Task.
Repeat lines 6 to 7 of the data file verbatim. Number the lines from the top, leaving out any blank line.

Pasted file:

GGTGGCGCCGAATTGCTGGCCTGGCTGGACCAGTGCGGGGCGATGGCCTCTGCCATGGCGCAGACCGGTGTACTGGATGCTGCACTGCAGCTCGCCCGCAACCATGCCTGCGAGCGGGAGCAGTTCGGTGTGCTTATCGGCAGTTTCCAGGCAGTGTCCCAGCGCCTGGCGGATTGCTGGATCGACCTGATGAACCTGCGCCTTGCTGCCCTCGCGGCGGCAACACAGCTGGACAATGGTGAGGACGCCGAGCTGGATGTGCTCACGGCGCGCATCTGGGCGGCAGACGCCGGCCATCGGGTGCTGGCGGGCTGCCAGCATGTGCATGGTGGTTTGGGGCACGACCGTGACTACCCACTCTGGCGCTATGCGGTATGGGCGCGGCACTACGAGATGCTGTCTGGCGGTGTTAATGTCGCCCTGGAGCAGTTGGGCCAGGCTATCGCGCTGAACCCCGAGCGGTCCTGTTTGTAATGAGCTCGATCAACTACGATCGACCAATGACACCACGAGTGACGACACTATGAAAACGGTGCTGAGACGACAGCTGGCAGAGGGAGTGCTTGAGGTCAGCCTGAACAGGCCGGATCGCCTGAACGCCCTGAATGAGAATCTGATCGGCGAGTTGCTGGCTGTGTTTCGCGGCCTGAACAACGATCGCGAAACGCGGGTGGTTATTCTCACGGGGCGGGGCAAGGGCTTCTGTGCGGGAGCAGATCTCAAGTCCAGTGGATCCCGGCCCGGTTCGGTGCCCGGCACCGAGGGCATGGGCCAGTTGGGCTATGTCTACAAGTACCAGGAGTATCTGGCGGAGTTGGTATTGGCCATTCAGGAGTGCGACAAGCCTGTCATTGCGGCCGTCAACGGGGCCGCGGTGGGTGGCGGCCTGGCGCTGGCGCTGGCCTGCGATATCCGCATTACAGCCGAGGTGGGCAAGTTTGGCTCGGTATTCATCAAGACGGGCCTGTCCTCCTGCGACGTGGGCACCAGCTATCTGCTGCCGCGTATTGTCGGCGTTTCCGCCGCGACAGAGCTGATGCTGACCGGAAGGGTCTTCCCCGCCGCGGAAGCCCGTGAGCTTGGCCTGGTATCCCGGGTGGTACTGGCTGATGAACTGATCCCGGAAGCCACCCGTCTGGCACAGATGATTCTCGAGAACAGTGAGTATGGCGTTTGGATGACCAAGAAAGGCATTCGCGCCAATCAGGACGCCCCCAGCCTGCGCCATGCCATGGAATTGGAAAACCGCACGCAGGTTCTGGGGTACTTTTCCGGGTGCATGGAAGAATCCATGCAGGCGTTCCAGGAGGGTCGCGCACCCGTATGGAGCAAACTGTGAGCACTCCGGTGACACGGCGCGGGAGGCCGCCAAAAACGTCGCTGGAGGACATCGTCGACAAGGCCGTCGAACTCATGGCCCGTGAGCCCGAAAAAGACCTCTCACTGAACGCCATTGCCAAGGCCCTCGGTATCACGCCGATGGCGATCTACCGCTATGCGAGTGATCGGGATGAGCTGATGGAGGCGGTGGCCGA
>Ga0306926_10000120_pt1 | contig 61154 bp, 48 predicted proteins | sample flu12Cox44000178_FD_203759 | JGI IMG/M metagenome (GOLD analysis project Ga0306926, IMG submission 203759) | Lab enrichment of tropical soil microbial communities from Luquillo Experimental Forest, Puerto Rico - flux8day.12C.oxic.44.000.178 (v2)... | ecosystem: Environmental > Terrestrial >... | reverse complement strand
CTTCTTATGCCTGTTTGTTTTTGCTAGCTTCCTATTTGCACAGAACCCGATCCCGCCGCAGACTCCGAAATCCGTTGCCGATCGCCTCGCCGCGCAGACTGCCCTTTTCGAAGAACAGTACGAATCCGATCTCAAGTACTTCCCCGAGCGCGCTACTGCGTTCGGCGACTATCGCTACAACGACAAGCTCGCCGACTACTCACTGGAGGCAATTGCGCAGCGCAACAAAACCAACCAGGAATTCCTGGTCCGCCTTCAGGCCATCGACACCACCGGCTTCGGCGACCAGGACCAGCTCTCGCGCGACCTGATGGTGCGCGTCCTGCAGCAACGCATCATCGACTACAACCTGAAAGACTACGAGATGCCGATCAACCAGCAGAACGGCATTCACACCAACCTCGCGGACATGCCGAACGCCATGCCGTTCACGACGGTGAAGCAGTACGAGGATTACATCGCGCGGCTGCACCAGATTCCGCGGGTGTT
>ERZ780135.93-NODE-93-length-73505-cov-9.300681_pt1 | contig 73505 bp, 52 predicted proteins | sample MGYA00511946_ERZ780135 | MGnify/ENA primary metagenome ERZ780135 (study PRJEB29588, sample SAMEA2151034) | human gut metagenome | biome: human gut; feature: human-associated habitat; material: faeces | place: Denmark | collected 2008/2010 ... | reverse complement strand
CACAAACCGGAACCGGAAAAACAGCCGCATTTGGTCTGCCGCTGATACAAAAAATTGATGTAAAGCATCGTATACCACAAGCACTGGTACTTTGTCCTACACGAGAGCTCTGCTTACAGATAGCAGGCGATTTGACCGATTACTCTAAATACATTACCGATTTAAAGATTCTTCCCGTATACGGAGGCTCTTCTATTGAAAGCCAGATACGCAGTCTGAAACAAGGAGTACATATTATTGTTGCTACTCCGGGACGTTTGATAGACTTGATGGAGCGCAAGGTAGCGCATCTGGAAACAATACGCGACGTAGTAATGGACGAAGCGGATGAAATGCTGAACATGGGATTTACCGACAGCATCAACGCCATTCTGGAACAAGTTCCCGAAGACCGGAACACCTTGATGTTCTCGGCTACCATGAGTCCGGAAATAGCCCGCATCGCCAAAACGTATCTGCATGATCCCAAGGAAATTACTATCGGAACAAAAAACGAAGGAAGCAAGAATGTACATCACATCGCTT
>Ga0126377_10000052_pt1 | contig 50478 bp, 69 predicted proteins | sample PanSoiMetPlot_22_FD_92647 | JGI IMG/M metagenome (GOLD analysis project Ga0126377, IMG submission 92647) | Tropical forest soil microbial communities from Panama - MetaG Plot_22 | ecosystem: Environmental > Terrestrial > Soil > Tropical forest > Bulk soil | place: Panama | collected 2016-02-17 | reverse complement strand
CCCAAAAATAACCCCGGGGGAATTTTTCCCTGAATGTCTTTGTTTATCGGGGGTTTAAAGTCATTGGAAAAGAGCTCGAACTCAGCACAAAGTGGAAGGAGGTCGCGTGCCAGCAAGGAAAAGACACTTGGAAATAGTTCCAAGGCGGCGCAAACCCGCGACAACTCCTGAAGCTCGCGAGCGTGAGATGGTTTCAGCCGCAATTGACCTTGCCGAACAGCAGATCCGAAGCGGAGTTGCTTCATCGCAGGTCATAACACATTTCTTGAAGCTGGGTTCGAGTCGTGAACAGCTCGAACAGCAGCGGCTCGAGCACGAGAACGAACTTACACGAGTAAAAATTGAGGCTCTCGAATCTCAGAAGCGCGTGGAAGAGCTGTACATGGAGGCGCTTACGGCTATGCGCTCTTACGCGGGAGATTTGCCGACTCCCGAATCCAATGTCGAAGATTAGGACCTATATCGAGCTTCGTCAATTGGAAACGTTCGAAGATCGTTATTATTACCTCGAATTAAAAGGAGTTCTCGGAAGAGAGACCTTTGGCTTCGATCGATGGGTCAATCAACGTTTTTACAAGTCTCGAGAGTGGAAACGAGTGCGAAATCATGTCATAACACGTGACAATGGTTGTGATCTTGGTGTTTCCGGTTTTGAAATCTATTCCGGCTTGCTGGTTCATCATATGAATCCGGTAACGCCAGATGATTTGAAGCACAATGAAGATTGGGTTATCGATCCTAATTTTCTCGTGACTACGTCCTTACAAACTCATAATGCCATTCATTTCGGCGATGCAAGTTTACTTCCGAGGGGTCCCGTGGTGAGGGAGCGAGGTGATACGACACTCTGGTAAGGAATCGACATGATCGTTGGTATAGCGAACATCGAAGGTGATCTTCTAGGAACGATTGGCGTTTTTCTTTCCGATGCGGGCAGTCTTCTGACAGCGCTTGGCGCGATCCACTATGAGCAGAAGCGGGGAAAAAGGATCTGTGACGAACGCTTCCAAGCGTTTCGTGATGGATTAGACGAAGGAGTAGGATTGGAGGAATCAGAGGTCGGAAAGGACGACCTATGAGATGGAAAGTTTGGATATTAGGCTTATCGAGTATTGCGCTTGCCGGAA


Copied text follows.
>Ga0126377_10000052_pt1 | contig 50478 bp, 69 predicted proteins | sample PanSoiMetPlot_22_FD_92647 | JGI IMG/M metagenome (GOLD analysis project Ga0126377, IMG submission 92647) | Tropical forest soil microbial communities from Panama - MetaG Plot_22 | ecosystem: Environmental > Terrestrial > Soil > Tropical forest > Bulk soil | place: Panama | collected 2016-02-17 | reverse complement strand
CCCAAAAATAACCCCGGGGGAATTTTTCCCTGAATGTCTTTGTTTATCGGGGGTTTAAAGTCATTGGAAAAGAGCTCGAACTCAGCACAAAGTGGAAGGAGGTCGCGTGCCAGCAAGGAAAAGACACTTGGAAATAGTTCCAAGGCGGCGCAAACCCGCGACAACTCCTGAAGCTCGCGAGCGTGAGATGGTTTCAGCCGCAATTGACCTTGCCGAACAGCAGATCCGAAGCGGAGTTGCTTCATCGCAGGTCATAACACATTTCTTGAAGCTGGGTTCGAGTCGTGAACAGCTCGAACAGCAGCGGCTCGAGCACGAGAACGAACTTACACGAGTAAAAATTGAGGCTCTCGAATCTCAGAAGCGCGTGGAAGAGCTGTACATGGAGGCGCTTACGGCTATGCGCTCTTACGCGGGAGATTTGCCGACTCCCGAATCCAATGTCGAAGATTAGGACCTATATCGAGCTTCGTCAATTGGAAACGTTCGAAGATCGTTATTATTACCTCGAATTAAAAGGAGTTCTCGGAAGAGAGACCTTTGGCTTCGATCGATGGGTCAATCAACGTTTTTACAAGTCTCGAGAGTGGAAACGAGTGCGAAATCATGTCATAACACGTGACAATGGTTGTGATCTTGGTGTTTCCGGTTTTGAAATCTATTCCGGCTTGCTGGTTCATCATATGAATCCGGTAACGCCAGATGATTTGAAGCACAATGAAGATTGGGTTATCGATCCTAATTTTCTCGTGACTACGTCCTTACAAACTCATAATGCCATTCATTTCGGCGATGCAAGTTTACTTCCGAGGGGTCCCGTGGTGAGGGAGCGAGGTGATACGACACTCTGGTAAGGAATCGACATGATCGTTGGTATAGCGAACATCGAAGGTGATCTTCTAGGAACGATTGGCGTTTTTCTTTCCGATGCGGGCAGTCTTCTGACAGCGCTTGGCGCGATCCACTATGAGCAGAAGCGGGGAAAAAGGATCTGTGACGAACGCTTCCAAGCGTTTCGTGATGGATTAGACGAAGGAGTAGGATTGGAGGAATCAGAGGTCGGAAAGGACGACCTATGAGATGGAAAGTTTGGATATTAGGCTTATCGAGTATTGCGCTTGCCGGAA